WITH escalating disease pressure impacting cotton yields, profit, and grower confidence, Cotton Research and Development Corporation is rising to the challenge with a $10-million five-year initiative that will shake up its approach to cotton disease research in Australia.
Championing co-investment and co-design, the Australian Cotton Disease Collaboration (ACDC) heralds a new collaborative approach to cotton disease research aimed at mitigating the economic impact on growers.
Interested partners with the resources, skills, and capacity to help are asked to submit an expression of interest to CRDC by August 21.
“The cotton industry has invested in disease research for several decades,” CRDC innovation broker Elsie Hudson said.
“While we’ve built a huge knowledge bank and made some real gains, the breakthroughs are getting harder to find.
“We have a limited toolkit for managing disease, and with impacts rising, it’s time to shake up the way we do research and development. ACDC offers that.”
As the first initiative announced under CRDC’s Clever Cotton RD&E plan, ACDC embodies the industry’s new approach to solving industry-defining challenges, and marks a shift away from smaller projects to bigger investments with outcomes and impact to match.
“There’s a lot of work already underway in cotton disease R&D, and a lot of interested players.”
“ACDC will bring together researchers, commercial partners, innovators and government agencies willing to help CRDC define the challenge, co-design projects, and co-invest in solutions.”
Moree-based cotton grower Mick Humphries has been involved in CRDC’s disease research for the past five years, and is hopeful the change in approach can unlock new solutions.
“Disease is such a hard area to get meaningful R&D breakthroughs,” Mr Humphries said.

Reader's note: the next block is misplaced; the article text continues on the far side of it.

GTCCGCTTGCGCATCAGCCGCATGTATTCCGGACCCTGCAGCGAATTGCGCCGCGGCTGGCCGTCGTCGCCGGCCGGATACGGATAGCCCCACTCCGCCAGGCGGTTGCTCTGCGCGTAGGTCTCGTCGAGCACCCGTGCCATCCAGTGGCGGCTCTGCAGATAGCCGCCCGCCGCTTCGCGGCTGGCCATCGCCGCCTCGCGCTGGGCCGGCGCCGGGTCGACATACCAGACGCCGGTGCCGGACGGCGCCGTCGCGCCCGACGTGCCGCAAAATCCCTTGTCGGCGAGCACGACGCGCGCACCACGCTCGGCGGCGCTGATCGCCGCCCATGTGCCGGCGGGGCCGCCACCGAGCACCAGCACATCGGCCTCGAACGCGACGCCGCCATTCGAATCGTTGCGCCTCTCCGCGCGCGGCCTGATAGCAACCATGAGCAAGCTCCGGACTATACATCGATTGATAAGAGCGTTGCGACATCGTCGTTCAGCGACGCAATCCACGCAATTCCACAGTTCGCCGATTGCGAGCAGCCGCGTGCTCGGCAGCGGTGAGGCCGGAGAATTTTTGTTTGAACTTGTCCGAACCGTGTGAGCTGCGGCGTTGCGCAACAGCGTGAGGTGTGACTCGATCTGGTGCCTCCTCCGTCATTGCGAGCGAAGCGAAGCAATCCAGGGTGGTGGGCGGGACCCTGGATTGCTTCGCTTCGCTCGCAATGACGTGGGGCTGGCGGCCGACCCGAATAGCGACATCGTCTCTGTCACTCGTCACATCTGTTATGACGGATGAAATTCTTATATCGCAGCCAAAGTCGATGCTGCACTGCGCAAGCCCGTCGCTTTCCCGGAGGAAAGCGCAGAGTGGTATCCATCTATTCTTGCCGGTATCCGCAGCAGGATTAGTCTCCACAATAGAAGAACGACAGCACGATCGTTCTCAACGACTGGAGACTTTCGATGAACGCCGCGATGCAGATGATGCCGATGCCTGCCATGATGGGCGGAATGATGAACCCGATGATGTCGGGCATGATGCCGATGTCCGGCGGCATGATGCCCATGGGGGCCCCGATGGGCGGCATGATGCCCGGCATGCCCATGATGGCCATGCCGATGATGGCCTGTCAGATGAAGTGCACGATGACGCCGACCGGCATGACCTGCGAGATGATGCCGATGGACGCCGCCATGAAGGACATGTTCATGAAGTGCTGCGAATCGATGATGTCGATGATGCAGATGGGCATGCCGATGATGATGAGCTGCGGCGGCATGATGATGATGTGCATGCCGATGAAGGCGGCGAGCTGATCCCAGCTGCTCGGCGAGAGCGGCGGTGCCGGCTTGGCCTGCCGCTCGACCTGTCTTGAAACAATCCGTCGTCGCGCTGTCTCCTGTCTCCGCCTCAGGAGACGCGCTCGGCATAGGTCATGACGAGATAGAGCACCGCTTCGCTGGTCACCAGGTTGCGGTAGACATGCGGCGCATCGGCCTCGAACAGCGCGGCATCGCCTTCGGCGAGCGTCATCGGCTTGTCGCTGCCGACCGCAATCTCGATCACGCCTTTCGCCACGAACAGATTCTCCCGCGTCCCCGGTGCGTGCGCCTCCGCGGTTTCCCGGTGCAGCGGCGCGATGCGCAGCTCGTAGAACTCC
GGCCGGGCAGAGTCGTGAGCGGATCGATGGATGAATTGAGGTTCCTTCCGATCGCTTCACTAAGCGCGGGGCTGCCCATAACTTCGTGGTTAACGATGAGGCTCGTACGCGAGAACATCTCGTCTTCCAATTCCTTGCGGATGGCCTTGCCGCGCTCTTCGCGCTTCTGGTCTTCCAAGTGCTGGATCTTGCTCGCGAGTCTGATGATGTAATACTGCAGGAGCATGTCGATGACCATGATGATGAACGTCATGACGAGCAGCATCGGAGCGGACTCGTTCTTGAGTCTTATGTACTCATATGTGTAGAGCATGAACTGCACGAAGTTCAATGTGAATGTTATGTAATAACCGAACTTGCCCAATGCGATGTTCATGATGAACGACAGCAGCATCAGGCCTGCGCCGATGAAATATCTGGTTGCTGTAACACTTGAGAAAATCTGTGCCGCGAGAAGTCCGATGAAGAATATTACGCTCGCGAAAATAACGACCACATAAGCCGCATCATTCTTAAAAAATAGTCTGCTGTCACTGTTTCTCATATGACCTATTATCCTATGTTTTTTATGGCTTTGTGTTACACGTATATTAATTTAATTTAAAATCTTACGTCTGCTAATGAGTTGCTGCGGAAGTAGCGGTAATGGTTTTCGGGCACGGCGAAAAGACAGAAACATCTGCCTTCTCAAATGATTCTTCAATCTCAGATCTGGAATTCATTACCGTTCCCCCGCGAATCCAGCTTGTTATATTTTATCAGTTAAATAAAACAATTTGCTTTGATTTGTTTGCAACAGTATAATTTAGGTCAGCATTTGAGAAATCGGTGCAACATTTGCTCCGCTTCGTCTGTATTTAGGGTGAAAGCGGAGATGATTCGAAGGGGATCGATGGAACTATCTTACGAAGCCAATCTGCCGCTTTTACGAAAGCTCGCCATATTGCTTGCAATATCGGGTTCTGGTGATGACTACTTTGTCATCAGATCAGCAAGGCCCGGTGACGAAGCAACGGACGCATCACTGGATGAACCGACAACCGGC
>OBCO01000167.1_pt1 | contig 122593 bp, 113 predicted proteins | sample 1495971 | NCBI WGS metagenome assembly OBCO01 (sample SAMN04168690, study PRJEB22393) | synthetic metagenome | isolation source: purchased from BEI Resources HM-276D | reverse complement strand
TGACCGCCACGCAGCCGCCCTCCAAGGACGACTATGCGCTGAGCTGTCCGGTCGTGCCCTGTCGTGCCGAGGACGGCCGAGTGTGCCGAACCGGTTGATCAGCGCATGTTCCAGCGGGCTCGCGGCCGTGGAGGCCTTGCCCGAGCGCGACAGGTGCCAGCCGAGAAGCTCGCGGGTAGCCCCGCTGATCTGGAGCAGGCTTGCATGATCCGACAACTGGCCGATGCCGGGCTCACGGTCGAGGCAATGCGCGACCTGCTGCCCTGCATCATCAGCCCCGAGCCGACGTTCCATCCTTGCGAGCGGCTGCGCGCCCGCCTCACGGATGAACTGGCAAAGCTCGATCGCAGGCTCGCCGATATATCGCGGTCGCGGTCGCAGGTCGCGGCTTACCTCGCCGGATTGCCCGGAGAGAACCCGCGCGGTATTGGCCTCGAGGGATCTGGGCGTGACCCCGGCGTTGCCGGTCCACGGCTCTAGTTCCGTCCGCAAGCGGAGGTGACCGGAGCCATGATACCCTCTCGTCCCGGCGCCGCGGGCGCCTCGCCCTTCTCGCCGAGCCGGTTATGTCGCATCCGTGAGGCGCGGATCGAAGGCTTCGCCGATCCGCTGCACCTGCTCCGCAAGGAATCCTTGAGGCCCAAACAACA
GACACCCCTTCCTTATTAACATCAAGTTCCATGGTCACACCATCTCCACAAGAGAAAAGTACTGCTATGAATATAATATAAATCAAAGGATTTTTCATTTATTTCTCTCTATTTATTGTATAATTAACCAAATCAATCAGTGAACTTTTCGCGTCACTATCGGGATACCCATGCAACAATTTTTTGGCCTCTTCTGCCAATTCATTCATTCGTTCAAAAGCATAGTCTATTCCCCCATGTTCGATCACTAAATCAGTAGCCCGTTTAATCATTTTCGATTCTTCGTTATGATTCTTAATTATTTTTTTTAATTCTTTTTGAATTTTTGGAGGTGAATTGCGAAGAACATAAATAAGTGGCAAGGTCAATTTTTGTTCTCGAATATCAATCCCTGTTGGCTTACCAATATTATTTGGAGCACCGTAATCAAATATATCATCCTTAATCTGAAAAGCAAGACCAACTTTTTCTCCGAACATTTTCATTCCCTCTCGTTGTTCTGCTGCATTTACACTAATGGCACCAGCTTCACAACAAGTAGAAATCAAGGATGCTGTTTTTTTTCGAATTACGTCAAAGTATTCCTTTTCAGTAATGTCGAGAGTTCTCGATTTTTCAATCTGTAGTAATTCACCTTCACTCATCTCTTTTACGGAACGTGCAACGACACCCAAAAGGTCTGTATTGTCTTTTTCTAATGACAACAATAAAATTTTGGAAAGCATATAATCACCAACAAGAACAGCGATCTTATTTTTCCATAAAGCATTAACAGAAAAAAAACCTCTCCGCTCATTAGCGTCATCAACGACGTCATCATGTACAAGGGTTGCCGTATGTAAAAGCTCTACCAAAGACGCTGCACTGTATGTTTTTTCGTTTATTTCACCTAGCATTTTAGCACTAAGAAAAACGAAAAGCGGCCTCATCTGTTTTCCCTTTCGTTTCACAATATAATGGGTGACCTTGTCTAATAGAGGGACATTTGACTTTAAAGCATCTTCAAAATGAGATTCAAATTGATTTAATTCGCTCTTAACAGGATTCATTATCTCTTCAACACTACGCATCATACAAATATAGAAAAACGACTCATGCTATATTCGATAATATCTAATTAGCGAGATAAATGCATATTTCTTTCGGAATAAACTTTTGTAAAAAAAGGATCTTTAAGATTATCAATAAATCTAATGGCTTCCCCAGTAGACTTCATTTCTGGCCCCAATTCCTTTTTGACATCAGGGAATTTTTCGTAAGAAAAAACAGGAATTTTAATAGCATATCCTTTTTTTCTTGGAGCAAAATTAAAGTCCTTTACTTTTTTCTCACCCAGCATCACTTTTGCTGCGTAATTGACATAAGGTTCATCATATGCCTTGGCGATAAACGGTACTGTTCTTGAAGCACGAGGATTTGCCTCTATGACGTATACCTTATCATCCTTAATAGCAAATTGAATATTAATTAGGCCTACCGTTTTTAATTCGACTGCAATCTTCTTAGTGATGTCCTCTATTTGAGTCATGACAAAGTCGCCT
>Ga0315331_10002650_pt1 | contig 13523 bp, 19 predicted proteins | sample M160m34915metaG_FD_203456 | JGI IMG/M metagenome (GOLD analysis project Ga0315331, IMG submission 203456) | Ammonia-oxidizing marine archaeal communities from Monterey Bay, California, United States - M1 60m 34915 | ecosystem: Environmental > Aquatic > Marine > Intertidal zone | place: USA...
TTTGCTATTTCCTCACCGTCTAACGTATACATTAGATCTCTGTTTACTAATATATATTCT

“We’ll get a head of steam on apromising solution and then, almost out of the blue, it’s back to the drawing board.
“ACDC is about bringing people together to attack the problem in a strategic, coordinated way rather than the piecemeal ‘one project here, one project there’ approach the industry has relied onfor the last 30 years.”
Strategic partnerships are sought from research, government, and commercial partners to understand the impact of disease, enhance foundational pathology resources and capability, and deliver tactical management and innovative technical solutions for cotton growers.
“Disease is so multifaceted that the solutions will be too.
“At one end of the innovationpipeline, it means looking at blue sky research that could transform disease control.
“At the other end it means chipping away at the ‘one percenters’ – those incremental small changes that, when aggregated on-farm, can help growers claw back some of what we lose now.”
Growers like Mr Humphries are embracing the ACDC’s mission of reducing the economic impact of disease to less than 5pc of the cost of production by 2028.
“Our farms grew cotton year in year out through the 1980s and ‘90s, and that frequency of cropping allowed the disease inoculum to build up to the point where it has become a real production issue for us now.
“All up, I’d estimate disease costs our business 20pc of our gross income per annum.
“I want to claw that 20pc back, so I’m excited to see what ACDC can bring.”